Workers estimated that around $8 million was lost as a result of yesterday’s shutdown. While shopping in a nearby town, one striker’s wife overheard a Walmart manager complaining that he could not fully stock his store’s shelves because of the Elwood action. Fried says management shut down the warehouse today because “they’re afraid that workers who aren’t on strike would see the community support.”
There are 38 workers on strike out of a workforce of 120 at the temp supplier Roadlink and 400 workers overall in the warehouse. Their web site, warehouseworker.org , has a petition supporters can sign and a strike fund for donations.
In Southern California, three dozen non-union temporary workers at a Walmart warehouse ended their 15-day strike  and returned to their jobs last Thursday.
The workers, whose direct employer is Walmart contractor NFI, marched with supporters 50 miles to downtown Los Angeles September 13-18, calling on Walmart to take responsibility for appalling safety conditions in its warehouses. Like the Illinois workers, they had suffered retaliation for their organizing efforts, and their strike was an unfair labor practices strike (NFI was thus legally obligated to permit them to return). They are connected to the Warehouse Workers United worker center, an affiliate of the Change to Win federation.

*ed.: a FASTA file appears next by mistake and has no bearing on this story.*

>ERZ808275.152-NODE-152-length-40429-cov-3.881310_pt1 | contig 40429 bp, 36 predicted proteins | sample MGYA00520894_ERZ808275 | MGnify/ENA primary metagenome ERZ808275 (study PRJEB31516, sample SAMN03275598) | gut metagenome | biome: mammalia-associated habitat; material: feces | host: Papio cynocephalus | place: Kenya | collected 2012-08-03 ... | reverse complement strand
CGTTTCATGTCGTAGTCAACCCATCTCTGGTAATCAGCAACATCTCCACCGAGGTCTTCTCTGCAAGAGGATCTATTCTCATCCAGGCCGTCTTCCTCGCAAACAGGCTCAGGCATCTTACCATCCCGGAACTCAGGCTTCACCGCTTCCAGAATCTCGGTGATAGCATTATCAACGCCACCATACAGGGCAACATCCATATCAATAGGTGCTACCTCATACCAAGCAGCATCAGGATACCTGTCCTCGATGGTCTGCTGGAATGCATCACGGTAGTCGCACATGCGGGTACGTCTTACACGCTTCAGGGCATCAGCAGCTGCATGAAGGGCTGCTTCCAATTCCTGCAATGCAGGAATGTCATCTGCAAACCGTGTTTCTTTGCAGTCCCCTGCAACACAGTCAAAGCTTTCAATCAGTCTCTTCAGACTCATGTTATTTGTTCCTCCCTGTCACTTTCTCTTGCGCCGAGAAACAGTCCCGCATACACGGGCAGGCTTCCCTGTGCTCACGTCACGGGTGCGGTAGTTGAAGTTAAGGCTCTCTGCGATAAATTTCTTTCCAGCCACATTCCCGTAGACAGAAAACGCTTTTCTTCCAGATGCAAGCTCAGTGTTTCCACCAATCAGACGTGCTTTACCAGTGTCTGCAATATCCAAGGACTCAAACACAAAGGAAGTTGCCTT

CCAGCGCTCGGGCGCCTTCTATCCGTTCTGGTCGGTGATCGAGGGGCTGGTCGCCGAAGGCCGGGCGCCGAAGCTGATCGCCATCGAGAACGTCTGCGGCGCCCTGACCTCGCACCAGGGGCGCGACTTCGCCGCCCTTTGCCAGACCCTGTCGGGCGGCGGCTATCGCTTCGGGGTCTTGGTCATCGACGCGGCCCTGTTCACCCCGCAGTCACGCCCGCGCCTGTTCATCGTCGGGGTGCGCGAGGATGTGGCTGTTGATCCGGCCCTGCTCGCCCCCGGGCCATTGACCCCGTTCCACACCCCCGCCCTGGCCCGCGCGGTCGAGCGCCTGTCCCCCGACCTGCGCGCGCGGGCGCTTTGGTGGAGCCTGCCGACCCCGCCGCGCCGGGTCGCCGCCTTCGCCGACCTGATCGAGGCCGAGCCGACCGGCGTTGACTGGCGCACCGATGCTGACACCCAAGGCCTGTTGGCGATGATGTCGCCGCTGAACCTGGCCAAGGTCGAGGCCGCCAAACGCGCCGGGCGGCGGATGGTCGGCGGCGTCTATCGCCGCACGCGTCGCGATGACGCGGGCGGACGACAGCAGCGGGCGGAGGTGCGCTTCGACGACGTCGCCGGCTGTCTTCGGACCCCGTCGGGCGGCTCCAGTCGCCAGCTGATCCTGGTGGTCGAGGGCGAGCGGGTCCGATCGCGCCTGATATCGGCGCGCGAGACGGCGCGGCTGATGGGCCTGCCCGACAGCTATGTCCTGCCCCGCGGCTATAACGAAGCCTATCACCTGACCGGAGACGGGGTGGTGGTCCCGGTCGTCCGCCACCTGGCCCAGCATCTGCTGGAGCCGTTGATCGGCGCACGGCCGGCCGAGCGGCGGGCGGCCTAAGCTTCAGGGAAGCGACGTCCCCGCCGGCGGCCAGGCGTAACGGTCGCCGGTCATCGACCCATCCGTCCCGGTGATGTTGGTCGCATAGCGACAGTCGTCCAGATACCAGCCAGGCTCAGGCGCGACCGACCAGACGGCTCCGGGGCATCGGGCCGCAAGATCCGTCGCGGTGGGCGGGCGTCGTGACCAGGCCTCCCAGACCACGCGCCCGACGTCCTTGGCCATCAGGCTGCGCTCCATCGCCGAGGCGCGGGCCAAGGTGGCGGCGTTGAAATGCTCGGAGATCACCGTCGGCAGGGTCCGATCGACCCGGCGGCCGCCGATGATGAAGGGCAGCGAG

Back on the job, workers report that supervisors are no longer requiring them to work with broken ramps, which had forced workers to manually lift 500 lbs.
A Walmart spokesperson emailed the Huffington Post about the workers’ grievances—unusual, given the company’s habitual stonewalling. Calling their working conditions “fairly standard” and “consistent with the conditions in our own warehouses," he nevertheless said Walmart is “conducting contract reviews with our service providers with an eye towards implementing specific health and safety requirements.”
Of course, Walmart already has “Standards for Suppliers,” and getting the company to enforce them has been a main goal of both warehouse worker groups.
The California workers gathered 120,000 signatures on a national petition calling on Walmart to meet with them.
Walmart retail workers from 11 stores in the L.A. area were set to rally in Pico Rivera, California, Thursday with community supporters, also to protest retaliation for organizing. They are part of the OUR Walmart  organization, backed by the UFCW, which has protested the low pay of Walmart’s 1.4 million retail employees.
Between the two strikes in key places in the Walmart supply chain and the renewed public scrutiny the company is receiving, Compton, one of the strikers, feels confident that warehouse subcontractors and Walmart itself are worried.
“They just took a humongous financial hit. They’re definitely shaken up,” he said.
Micah Uetricht works for ARISE Chicago.